Huh? Sunscreen 'Increases Cancer Risk'
Two separate reports from respected
European researchers have surfaced just in time for prime beach season, and
both have reached a bizarre, head-scratching conclusion, reports the BBC
News Online: Sunscreen increases your risk of skin cancer.
When shopping for sunscreen, you have to speak the language. SPF, UVA, UVB,
Parsol 1789, zinc oxide, and titanium oxide. What does it all mean?
Report No. 1:
Dr. Philippe Autier, a scientist at the European Institute of
Oncology in Milan, published a study in the Journal of the National Cancer
Institute concluding that people who use sunscreen, especially products with
a higher SPF number, tend to stay in the sun much longer because they feel
protected from sunburn. And by doing that, they are actually increasing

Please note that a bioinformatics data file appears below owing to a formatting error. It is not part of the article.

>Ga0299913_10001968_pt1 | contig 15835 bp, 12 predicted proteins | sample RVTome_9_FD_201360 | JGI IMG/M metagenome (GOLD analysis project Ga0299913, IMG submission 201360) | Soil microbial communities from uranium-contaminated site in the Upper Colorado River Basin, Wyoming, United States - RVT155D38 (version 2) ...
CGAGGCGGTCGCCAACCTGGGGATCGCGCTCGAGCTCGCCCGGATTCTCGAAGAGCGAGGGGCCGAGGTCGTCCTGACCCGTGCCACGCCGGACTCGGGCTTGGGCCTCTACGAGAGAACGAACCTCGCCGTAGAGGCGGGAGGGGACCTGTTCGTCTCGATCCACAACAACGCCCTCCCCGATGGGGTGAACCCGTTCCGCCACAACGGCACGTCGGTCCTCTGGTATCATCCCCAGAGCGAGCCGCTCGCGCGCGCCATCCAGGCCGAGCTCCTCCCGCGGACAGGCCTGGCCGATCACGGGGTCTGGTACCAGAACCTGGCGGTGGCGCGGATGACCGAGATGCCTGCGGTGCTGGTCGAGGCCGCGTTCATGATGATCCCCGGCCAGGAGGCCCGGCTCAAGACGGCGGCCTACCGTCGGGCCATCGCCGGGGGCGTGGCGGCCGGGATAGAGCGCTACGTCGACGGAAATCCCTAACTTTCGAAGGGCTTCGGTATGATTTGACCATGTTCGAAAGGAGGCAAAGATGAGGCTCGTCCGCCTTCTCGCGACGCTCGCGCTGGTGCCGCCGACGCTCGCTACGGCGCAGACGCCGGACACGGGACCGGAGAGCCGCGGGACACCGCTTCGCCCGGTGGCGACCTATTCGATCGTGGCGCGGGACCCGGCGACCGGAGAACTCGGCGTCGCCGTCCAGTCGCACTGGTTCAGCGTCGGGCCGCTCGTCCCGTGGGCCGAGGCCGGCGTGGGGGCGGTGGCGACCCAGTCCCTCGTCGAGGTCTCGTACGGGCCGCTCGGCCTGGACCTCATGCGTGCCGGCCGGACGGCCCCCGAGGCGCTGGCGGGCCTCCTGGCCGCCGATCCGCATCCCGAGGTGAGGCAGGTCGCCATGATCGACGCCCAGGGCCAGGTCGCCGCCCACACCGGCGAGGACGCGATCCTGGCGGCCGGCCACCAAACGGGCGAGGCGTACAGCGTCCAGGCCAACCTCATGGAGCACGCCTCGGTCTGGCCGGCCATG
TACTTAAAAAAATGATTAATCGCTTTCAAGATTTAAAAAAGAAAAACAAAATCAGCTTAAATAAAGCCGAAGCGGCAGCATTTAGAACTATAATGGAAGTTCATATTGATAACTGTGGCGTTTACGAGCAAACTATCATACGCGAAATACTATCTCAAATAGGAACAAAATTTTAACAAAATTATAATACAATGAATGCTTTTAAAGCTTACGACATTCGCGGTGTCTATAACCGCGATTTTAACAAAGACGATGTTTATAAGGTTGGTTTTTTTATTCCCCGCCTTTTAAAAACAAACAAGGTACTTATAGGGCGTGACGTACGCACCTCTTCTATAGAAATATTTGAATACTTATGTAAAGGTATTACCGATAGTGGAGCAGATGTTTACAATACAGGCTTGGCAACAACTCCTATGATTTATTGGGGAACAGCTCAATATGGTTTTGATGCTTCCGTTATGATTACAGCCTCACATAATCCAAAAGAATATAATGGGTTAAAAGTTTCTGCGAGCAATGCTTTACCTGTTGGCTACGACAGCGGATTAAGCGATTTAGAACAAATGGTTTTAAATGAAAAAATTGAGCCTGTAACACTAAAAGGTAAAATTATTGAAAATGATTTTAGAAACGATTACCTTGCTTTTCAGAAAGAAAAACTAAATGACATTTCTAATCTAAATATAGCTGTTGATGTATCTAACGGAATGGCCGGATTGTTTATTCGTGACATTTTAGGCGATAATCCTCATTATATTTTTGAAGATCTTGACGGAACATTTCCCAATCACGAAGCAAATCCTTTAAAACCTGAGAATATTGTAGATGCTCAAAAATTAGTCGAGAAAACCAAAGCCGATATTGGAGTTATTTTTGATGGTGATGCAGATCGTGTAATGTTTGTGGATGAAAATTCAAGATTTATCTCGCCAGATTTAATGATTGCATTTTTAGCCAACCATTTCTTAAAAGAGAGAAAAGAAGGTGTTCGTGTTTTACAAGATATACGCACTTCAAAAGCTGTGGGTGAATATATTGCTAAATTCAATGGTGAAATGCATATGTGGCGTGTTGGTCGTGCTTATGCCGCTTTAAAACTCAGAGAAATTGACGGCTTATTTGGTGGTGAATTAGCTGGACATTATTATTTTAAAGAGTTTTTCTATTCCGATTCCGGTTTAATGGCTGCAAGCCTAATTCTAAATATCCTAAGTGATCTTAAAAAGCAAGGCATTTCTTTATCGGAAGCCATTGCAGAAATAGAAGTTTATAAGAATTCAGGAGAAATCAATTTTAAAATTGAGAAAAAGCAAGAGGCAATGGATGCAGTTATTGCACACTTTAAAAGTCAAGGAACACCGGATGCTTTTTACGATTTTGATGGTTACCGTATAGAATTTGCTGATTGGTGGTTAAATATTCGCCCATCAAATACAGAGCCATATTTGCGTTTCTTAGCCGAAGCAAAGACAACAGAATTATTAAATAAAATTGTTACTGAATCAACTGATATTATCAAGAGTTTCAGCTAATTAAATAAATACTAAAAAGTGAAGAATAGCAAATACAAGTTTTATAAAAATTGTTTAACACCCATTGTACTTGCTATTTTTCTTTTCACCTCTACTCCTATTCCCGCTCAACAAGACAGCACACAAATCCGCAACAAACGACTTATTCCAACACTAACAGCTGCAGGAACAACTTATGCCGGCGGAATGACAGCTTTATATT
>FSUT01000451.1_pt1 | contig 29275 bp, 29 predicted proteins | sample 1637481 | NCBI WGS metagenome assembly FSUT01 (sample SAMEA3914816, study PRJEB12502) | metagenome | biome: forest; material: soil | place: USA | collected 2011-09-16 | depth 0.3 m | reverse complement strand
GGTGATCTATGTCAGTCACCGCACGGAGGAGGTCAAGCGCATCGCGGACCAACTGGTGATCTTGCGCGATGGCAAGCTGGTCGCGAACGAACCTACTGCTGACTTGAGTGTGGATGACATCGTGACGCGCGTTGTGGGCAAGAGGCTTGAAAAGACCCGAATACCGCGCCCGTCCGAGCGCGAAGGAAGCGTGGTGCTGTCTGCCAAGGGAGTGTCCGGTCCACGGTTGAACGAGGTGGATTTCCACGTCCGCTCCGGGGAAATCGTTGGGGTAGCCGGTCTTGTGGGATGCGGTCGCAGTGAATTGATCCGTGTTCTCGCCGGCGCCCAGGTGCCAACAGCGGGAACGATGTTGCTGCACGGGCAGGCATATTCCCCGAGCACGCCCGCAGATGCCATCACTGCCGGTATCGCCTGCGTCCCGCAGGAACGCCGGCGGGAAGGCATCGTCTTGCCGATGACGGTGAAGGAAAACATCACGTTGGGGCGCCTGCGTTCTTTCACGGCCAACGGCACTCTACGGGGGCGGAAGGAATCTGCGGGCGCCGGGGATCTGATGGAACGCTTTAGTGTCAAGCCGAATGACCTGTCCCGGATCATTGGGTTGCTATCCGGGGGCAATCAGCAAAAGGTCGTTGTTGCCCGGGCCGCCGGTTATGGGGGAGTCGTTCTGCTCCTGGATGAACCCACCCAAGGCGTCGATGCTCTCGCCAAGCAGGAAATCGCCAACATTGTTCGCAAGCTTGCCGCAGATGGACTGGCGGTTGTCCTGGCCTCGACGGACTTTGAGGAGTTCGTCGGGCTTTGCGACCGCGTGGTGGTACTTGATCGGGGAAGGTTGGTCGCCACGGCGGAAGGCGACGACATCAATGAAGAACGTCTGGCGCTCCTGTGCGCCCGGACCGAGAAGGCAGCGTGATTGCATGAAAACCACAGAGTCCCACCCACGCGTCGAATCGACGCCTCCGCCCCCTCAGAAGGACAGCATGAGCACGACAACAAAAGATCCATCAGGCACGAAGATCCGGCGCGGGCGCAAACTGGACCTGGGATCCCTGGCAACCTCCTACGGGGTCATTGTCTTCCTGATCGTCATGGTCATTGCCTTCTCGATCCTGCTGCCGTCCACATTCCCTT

their risk of skin cancer. A spokesman for Autier emphasized to the BBC,
"Don't stop using sunscreens, but do remember that you shouldn't use them so
you can sunbathe longer." Autier told the BBC that he began his research
when he noticed children who were out in the sun and had used sunscreen had
more skin moles, which is a sign of possible cancer risk. He wondered if
sunscreens were making sunbathers overconfident. "Consumers should be warned
that using a sunscreen may increase the amount of time spent in the sun,"
said Autier. "Because of that it may increase your risk of cancer."
Here's a way to go to the beach and not get sunburned. You might even spot a
diva in the dune if you look very closely.
Report No. 2:
The BBC News Online reports that British biochemist Dr. John
Knowland of Oxford University has determined that the "cocktail of
chemicals" in sunscreens could be converted into free radicals that can
damage cells and cause cancer. "The important thing to remember is that a
sunscreen that absorbs energy cannot actually destroy that energy, it has to
do something with it," he explained to the BBC. "The concern that some
people have is that they can convert the light energy into chemical energy,
which is potentially damaging." He is studying how sunlight on human skin
can affect DNA. Still, the best way to care for your skin in the sun is with
a sunscreen lotion that contains both UVA and UVB protection. And don't stay
out too long.